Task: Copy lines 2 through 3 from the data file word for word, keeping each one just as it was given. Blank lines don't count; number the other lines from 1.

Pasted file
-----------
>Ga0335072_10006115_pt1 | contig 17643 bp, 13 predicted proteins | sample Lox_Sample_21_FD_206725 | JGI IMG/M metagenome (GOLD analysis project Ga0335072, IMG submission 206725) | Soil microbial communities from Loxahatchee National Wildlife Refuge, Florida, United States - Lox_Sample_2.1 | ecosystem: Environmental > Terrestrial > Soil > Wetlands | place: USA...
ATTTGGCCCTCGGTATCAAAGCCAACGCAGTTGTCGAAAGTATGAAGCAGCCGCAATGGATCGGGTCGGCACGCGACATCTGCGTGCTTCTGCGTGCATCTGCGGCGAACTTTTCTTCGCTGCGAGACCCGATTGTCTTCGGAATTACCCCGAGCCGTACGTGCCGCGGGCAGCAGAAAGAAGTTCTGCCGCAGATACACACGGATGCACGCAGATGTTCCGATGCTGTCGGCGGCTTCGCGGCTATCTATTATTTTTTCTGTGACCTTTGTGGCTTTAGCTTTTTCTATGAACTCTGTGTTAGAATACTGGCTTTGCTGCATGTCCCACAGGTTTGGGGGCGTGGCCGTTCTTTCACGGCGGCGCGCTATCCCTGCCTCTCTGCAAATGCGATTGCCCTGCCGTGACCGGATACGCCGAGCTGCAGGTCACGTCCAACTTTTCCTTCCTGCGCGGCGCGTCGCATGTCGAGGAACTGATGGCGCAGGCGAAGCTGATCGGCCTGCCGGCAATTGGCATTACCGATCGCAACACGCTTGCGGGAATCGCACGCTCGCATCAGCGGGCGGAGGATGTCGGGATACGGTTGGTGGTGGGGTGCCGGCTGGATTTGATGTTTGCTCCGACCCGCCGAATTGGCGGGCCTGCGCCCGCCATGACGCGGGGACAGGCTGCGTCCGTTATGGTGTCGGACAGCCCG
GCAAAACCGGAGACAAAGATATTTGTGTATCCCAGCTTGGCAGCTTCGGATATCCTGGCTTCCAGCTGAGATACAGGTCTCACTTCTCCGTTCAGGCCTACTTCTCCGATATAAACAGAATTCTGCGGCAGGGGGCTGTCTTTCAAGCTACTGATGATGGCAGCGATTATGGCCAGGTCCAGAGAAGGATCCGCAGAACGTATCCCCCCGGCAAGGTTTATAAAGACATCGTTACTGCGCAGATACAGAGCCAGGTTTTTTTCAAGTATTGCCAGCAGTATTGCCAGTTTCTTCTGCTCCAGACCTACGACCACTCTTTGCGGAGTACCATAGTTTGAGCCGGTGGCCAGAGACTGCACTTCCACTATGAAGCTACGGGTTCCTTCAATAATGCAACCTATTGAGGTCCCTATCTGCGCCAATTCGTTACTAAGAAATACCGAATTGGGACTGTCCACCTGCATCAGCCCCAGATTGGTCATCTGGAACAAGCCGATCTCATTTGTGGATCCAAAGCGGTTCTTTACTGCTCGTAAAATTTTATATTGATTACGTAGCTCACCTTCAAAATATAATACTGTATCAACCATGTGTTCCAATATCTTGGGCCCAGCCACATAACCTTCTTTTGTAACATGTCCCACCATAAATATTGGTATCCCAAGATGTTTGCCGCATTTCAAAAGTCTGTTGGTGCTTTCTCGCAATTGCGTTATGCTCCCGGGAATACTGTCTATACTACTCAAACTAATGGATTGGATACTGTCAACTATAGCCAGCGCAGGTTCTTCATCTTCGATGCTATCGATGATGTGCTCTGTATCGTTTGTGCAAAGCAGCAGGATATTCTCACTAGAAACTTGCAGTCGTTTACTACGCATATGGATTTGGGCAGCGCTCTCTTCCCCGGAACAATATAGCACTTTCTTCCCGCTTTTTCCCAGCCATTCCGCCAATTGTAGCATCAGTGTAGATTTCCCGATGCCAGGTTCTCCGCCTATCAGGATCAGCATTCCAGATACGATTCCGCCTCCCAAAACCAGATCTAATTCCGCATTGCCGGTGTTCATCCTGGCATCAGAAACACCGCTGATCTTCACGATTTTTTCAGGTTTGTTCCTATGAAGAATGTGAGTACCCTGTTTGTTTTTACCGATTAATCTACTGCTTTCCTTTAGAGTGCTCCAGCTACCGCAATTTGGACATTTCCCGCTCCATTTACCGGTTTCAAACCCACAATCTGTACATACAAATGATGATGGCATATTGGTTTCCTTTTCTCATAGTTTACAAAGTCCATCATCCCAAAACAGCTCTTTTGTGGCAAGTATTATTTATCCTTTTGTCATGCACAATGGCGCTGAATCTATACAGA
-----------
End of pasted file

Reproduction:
ATTTGGCCCTCGGTATCAAAGCCAACGCAGTTGTCGAAAGTATGAAGCAGCCGCAATGGATCGGGTCGGCACGCGACATCTGCGTGCTTCTGCGTGCATCTGCGGCGAACTTTTCTTCGCTGCGAGACCCGATTGTCTTCGGAATTACCCCGAGCCGTACGTGCCGCGGGCAGCAGAAAGAAGTTCTGCCGCAGATACACACGGATGCACGCAGATGTTCCGATGCTGTCGGCGGCTTCGCGGCTATCTATTATTTTTTCTGTGACCTTTGTGGCTTTAGCTTTTTCTATGAACTCTGTGTTAGAATACTGGCTTTGCTGCATGTCCCACAGGTTTGGGGGCGTGGCCGTTCTTTCACGGCGGCGCGCTATCCCTGCCTCTCTGCAAATGCGATTGCCCTGCCGTGACCGGATACGCCGAGCTGCAGGTCACGTCCAACTTTTCCTTCCTGCGCGGCGCGTCGCATGTCGAGGAACTGATGGCGCAGGCGAAGCTGATCGGCCTGCCGGCAATTGGCATTACCGATCGCAACACGCTTGCGGGAATCGCACGCTCGCATCAGCGGGCGGAGGATGTCGGGATACGGTTGGTGGTGGGGTGCCGGCTGGATTTGATGTTTGCTCCGACCCGCCGAATTGGCGGGCCTGCGCCCGCCATGACGCGGGGACAGGCTGCGTCCGTTATGGTGTCGGACAGCCCG
GCAAAACCGGAGACAAAGATATTTGTGTATCCCAGCTTGGCAGCTTCGGATATCCTGGCTTCCAGCTGAGATACAGGTCTCACTTCTCCGTTCAGGCCTACTTCTCCGATATAAACAGAATTCTGCGGCAGGGGGCTGTCTTTCAAGCTACTGATGATGGCAGCGATTATGGCCAGGTCCAGAGAAGGATCCGCAGAACGTATCCCCCCGGCAAGGTTTATAAAGACATCGTTACTGCGCAGATACAGAGCCAGGTTTTTTTCAAGTATTGCCAGCAGTATTGCCAGTTTCTTCTGCTCCAGACCTACGACCACTCTTTGCGGAGTACCATAGTTTGAGCCGGTGGCCAGAGACTGCACTTCCACTATGAAGCTACGGGTTCCTTCAATAATGCAACCTATTGAGGTCCCTATCTGCGCCAATTCGTTACTAAGAAATACCGAATTGGGACTGTCCACCTGCATCAGCCCCAGATTGGTCATCTGGAACAAGCCGATCTCATTTGTGGATCCAAAGCGGTTCTTTACTGCTCGTAAAATTTTATATTGATTACGTAGCTCACCTTCAAAATATAATACTGTATCAACCATGTGTTCCAATATCTTGGGCCCAGCCACATAACCTTCTTTTGTAACATGTCCCACCATAAATATTGGTATCCCAAGATGTTTGCCGCATTTCAAAAGTCTGTTGGTGCTTTCTCGCAATTGCGTTATGCTCCCGGGAATACTGTCTATACTACTCAAACTAATGGATTGGATACTGTCAACTATAGCCAGCGCAGGTTCTTCATCTTCGATGCTATCGATGATGTGCTCTGTATCGTTTGTGCAAAGCAGCAGGATATTCTCACTAGAAACTTGCAGTCGTTTACTACGCATATGGATTTGGGCAGCGCTCTCTTCCCCGGAACAATATAGCACTTTCTTCCCGCTTTTTCCCAGCCATTCCGCCAATTGTAGCATCAGTGTAGATTTCCCGATGCCAGGTTCTCCGCCTATCAGGATCAGCATTCCAGATACGATTCCGCCTCCCAAAACCAGATCTAATTCCGCATTGCCGGTGTTCATCCTGGCATCAGAAACACCGCTGATCTTCACGATTTTTTCAGGTTTGTTCCTATGAAGAATGTGAGTACCCTGTTTGTTTTTACCGATTAATCTACTGCTTTCCTTTAGAGTGCTCCAGCTACCGCAATTTGGACATTTCCCGCTCCATTTACCGGTTTCAAACCCACAATCTGTACATACAAATGATGATGGCATATTGGTTTCCTTTTCTCATAGTTTACAAAGTCCATCATCCCAAAACAGCTCTTTTGTGGCAAGTATTATTTATCCTTTTGTCATGCACAATGGCGCTGAATCTATACAGA